### Generalizing the Deterministic Algorithm

The algorithms described above apply only to functions of the specific form but the theory is much more broadly applicable.  We should be able to apply the same ideas to any rational function whose inverses are known.  Let's apply these ideas to plot the Julia set of ``f[z_] = z^3 + z + 0.6*I; res = 200; inverses = z /. NSolve[f[z] == #1, z]; funcs = (Function[anInverse, N[Floor[anInverse*res]/res] & ]) /@ inverses; ``

A list of the inverses of is now held in `funcs`.  We need to turn this into `invImage`.

``invImage[points_] :=     Flatten[(Through[funcs[#1]] & ) /@ points, 1];     invImage[{1}]``
` `
``invImage[%]``
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Now the algorithm proceeds as before.

``reducedImage[points_] := Module[{newPoints},    newPoints = Complement[invImage[points],         pointsSoFar];     pointsSoFar =         Union[newPoints, pointsSoFar]; newPoints];pointsSoFar = Nest[invImage, {1.}, 5]; FixedPoint[reducedImage, pointsSoFar]; ListPlot[({Re[#1], Im[#1]} & ) /@ pointsSoFar,     AspectRatio -> Automatic,     Axes -> False,     PlotStyle -> {AbsolutePointSize[0.4]}]`` These commands are encapsulated in the package function `Julia`.  Here are two more examples.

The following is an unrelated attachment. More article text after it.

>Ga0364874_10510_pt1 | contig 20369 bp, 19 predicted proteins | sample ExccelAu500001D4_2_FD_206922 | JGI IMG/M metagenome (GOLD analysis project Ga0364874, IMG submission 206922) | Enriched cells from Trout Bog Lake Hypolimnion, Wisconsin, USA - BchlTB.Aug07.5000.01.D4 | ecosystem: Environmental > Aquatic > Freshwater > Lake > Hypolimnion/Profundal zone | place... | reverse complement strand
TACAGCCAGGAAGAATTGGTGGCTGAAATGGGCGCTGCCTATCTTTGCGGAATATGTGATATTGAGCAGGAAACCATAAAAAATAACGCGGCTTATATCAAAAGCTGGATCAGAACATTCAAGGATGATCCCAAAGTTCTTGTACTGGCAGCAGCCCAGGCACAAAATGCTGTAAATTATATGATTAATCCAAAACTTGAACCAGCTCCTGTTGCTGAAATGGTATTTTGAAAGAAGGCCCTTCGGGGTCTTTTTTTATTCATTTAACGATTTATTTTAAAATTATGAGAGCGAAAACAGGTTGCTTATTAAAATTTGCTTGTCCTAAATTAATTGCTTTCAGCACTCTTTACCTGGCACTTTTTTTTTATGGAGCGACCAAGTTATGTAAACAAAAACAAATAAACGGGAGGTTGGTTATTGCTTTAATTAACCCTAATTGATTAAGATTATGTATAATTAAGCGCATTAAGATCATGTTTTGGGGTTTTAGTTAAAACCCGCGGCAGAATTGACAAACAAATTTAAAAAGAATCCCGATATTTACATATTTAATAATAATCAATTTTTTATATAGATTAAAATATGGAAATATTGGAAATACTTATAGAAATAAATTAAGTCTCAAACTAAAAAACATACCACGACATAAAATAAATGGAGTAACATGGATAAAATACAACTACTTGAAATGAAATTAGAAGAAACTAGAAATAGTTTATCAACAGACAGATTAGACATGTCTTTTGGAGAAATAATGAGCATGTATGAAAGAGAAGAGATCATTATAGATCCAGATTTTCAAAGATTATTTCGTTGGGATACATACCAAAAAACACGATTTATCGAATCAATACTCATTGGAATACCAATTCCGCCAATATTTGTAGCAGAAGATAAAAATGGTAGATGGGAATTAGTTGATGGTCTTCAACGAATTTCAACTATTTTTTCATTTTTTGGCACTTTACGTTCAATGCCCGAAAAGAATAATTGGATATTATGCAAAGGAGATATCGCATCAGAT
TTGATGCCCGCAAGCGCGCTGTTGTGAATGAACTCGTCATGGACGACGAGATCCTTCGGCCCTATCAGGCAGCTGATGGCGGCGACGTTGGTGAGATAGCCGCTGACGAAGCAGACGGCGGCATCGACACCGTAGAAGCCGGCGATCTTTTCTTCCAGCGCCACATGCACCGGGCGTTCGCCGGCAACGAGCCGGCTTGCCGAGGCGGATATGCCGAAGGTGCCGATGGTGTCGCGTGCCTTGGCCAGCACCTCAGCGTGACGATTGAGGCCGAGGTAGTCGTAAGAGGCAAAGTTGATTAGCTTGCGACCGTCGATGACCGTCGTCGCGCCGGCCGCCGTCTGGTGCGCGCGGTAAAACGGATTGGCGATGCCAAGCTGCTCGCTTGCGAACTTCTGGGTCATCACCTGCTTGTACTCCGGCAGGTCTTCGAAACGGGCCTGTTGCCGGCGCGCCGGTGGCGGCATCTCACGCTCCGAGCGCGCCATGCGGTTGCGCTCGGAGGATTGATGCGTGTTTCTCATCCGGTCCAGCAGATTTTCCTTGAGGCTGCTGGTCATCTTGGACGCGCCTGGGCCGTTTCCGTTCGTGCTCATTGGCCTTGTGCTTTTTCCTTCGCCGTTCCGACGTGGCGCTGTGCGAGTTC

`` `` Note that the second image in the preceeding example is the Julia set of a rational function. We, actually, need to make one final adjustment to generate Julia sets of  rational functions.  Our method for pruning points depends upon the fact that the Julia set is bounded.  While this assumption is valid for polynomials, the Julia set of a rational function need not be bounded.  In this case, the function `reducedImage` should throw out points that are larger than some specified bound, in addition to points that have already been plotted.  Here is the modified version of `reducedImage`.

``bound = 4; reducedImage[points_] := Module[{newPoints},    newPoints =         Complement[image[points], pointsSoFar];    newPoints =         Select[newPoints, N[Abs[#1]] <= bound & ];     pointsSoFar =         Union[newPoints, pointsSoFar];    newPoints]``

The package function `Julia` uses this version of `reducedImage` when called with a rational function.  The value of `bound` is controlled by the option `Bound`.  The default is `Bound->4.`  We illustrate the use of `Bound` by plotting the Julia set of the rational function used to find the roots of with Newton's method.

`` `` Converted by Mathematica      November 12, 1999